Oman, between the past and the present

15 Nov 2017
POSTED BY Y Magazine

We’ve all seen it: the video that goes by the title, ‘Oman 1990 Ruwi, Wadi Kabir’, which was uploaded by British expat Simon Cockerham. The one-minute-and-ten-second video gives viewers a clear idea of some of Oman’s most prominent landmarks, including the Star Cinema building, the Sheraton Oman hotel and some shots of driving past the Central Business District (CBD) area.

Cars like Mitsubishi Pajeros, Toyota Cressidas and Corollas galore; the video takes me back to older times.

Fast forward to today: As I roar past the traffic in my 300-horsepower sedan and en route to the Sheraton Oman hotel, I cannot help but notice the untouched road networks and the sign boards in the CBD area.

But then, why should it be revamped? The roads in CBD continue to ferry scores of cars and other vehicles daily without any hitch. This goes to show how well the roads were made and, above all, how well it was all planned out. In short, if you drove across the Ruwi and Wadi Kabir area in 1990, you wouldn’t require the assistance of Google Maps today.

What’s even more amazing is when you realise that this was one of the first roads in the country. The CBD (and Muttrah) was once the hub for all major activities in the country. Oman’s first airport was situated in the locale, and so was its first five-star hotel (and the tallest building in Oman).

Today, however, Oman’s roads are ranked among the top five in the world. The report published by Singaporean website MICE earlier this year stated that Omani highways were up in the top with countries such as France, United Arab Emirates and Singapore.

Despite all the laurels, the roads have actually changed over the last four decades, and for the better.

Oman currently has a staggering 62,240 highways in total, and the network is growing daily. Just last week, a 27km-long stretch of road on the Al Batinah expressway connecting Saham and Sohar was opened to the public.

Just to put things into perspective, a total of 1,426,350 vehicle (as of September 2017) are plying the roads of Oman every day.

“We have to applaud His Majesty Sultan Qaboos Bin Said for all these achievements,” says Gregory J, a long-term resident of Oman.

“I started driving around 30 years ago, and the changes I have seen since that period of time are staggering. Initially, all we had was the Sultan Qaboos highway. Today, we are given more than three options when we are travelling places.

“I remember having to spend more than one hour to get from Muttrah (where he stayed) to Seeb for a weekend getaway with my wife,” he adds, before going on to compliment the Sultan Qaboos highway, the Muscat Expressway and other roads that interlink parts of Oman.

“All of this aids to cut traffic and also makes driving easier. But there are more cars on the roads today,” the 58-year-old businessman asserts.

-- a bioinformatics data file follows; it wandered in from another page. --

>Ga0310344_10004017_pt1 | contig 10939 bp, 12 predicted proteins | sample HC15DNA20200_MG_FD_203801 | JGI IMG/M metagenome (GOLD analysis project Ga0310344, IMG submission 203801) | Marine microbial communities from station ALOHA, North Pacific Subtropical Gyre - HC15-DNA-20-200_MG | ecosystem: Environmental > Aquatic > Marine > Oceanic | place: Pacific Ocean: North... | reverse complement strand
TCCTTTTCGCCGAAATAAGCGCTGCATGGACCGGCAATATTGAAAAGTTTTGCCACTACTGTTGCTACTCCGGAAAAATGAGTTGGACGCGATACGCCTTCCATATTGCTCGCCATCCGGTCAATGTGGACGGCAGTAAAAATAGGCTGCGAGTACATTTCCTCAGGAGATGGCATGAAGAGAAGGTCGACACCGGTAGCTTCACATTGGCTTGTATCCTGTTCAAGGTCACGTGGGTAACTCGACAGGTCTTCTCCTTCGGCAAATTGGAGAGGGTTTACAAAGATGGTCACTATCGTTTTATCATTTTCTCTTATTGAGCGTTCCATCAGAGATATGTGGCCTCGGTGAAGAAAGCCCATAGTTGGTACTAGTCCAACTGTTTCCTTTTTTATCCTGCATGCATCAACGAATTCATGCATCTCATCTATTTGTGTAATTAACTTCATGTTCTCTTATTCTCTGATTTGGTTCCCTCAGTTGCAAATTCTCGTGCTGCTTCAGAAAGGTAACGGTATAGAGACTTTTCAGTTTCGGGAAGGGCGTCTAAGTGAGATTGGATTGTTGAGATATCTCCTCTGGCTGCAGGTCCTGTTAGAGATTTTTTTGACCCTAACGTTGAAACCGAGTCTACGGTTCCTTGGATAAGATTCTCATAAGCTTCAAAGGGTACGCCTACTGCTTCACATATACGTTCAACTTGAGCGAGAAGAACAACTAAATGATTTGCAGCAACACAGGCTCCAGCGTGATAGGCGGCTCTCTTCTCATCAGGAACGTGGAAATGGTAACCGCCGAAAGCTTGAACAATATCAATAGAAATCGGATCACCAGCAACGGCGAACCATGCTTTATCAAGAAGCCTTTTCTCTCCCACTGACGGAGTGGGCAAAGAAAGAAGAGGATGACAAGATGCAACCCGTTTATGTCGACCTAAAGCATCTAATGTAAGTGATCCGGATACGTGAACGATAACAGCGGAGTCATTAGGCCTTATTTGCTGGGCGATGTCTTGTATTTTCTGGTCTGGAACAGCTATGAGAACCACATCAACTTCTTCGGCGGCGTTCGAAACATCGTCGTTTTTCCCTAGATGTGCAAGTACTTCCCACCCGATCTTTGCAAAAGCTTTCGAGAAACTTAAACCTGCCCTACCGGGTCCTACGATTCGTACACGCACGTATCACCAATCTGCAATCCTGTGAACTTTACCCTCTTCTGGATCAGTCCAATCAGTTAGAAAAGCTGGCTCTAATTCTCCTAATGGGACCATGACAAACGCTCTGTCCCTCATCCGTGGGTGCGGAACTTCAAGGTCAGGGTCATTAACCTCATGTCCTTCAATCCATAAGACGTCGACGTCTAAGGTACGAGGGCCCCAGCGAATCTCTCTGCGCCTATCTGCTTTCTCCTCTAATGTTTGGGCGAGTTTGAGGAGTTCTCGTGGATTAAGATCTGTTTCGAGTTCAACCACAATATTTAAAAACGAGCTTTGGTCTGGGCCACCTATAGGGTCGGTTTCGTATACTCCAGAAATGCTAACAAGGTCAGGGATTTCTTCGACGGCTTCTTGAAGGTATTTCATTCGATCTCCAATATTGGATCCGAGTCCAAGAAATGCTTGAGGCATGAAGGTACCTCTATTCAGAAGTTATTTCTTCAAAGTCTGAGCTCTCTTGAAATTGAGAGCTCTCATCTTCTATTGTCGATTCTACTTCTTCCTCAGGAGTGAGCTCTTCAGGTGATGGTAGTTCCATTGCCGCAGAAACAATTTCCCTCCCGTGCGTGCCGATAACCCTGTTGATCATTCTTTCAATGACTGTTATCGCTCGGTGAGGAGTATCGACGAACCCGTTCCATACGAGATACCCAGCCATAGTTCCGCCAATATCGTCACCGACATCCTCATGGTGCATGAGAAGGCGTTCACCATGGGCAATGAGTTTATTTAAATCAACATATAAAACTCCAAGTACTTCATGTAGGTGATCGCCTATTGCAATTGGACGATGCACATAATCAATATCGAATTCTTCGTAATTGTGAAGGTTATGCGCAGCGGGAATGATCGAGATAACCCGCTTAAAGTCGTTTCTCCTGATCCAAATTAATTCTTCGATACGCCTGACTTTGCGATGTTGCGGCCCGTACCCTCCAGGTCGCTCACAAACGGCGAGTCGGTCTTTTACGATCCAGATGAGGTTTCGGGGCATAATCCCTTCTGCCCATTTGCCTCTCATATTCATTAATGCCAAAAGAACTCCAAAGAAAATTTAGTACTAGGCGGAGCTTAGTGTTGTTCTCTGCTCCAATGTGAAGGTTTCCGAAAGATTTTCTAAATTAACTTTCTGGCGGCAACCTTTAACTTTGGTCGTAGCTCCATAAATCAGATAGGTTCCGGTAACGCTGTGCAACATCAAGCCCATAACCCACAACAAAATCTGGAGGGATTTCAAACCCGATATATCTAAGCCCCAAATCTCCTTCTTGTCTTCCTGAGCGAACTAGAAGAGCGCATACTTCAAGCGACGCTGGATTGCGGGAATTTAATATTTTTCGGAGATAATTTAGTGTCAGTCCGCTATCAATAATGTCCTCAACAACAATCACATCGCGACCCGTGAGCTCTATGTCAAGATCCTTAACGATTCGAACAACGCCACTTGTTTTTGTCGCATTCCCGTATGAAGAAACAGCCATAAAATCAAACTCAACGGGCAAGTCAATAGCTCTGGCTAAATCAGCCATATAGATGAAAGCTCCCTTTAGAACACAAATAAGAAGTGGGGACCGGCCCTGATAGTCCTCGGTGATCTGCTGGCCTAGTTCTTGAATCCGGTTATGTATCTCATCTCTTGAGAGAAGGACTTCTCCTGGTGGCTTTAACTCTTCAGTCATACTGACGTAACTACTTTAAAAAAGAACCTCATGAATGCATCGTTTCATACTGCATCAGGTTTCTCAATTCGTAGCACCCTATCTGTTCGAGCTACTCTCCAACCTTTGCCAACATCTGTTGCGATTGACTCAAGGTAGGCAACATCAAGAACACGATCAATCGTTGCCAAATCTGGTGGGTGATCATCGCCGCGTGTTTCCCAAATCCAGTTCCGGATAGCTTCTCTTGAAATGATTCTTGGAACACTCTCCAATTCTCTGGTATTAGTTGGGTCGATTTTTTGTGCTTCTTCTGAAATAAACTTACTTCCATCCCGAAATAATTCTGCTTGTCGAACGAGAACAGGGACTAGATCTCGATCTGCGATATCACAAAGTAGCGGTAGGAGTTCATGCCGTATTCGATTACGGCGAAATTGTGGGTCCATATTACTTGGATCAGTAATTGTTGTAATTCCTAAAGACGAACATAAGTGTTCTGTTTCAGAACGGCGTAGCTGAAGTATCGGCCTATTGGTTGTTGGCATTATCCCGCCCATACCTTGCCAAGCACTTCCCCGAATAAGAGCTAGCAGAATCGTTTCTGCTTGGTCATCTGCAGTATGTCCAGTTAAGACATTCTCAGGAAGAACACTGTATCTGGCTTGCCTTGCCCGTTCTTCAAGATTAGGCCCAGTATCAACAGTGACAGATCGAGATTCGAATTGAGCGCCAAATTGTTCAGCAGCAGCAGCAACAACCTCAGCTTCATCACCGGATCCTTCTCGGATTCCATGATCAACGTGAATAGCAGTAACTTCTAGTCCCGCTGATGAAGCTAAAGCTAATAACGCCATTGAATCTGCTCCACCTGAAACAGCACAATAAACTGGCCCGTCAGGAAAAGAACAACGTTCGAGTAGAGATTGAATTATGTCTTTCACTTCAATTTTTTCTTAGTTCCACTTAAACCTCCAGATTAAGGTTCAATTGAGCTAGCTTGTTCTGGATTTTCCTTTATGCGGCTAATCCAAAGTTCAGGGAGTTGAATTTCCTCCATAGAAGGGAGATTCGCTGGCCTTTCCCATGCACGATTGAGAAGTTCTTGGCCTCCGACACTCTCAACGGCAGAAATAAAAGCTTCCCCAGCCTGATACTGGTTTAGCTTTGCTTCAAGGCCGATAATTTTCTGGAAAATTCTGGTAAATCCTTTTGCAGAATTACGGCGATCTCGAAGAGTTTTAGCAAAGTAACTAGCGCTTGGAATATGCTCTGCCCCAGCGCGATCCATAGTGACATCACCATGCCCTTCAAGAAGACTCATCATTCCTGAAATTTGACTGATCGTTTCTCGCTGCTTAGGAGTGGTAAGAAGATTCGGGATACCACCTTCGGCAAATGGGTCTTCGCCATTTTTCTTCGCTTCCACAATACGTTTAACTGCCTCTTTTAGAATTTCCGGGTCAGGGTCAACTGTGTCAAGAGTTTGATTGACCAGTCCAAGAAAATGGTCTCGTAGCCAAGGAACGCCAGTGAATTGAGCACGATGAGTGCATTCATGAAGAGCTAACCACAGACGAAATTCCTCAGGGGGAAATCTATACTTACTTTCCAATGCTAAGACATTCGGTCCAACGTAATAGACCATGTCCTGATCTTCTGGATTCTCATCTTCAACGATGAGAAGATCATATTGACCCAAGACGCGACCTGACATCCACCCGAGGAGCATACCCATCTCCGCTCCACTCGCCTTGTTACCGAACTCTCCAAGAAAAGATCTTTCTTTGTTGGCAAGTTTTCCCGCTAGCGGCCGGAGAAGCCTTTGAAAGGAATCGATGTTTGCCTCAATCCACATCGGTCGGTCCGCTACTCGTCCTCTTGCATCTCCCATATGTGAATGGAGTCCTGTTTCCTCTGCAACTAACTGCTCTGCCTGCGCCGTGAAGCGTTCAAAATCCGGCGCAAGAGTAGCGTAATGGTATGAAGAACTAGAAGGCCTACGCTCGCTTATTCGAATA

“What that means is that the Royal Oman Police (ROP) has a lot more work to do than ever before.

“But I think that they’re doing a great job and, if you look closely, one aspect has been reducing road accidents over the years,” he points out.

And he’s right. The number of road accidents stood at 2,738 from January to September this year compared with 3,480 in the same period last year, as per the statistics revealed by the National Centre for Statistical Information.

A part of this can be attributed to the untiring efforts put in by a team working on its dream to make the roads of Oman 100 per cent safe: The Oman Road Safety Organisation (ORSA).

“We have a lot to do. Such a change cannot be made overnight. Instead we must begin inculcating the thought of road safety into the minds of youngsters and the elder

drivers,” tells Ali al Barwani, the CEO of ORSA in a video interview with Y last week.

“Everyone is set in their ways. Today you may be confident of driving fast on the highways, or failing to buckle down your children using a child seat because you have never faced any incidents. But the reality is that one mistake is enough to change your course of life.”

Today, the ORSA takes educating the masses as its responsibility to create a nation wherein no one is at risk while on the road.

“Oman’s roads are one of the best in the world but there’s much for us to do as drivers,” Ali explains.

“What is the point of having all the facilities in the world if the people are not making use of them in the right way?” he asks.

“His Majesty Sultan Qaboos Bin Said has spoken out about road safety publicly, and it’s something that has been discussed widely. And in recent times, the ROP has been much stricter in its approach to road offences. It’s something that has definitely helped to bring a wind of change in the country.

“How amazing would it be to have the roads that we have here, and with the utmost levels of safety?” he asks.

“So, don’t forget: make use of the roads, but not at the expense of another human’s life. Every time you feel like doing something rash, think about your family; think about all those people who are dependent on you; and, above all, think about the family that must be reliant on the other person who is on the road alongside you.”

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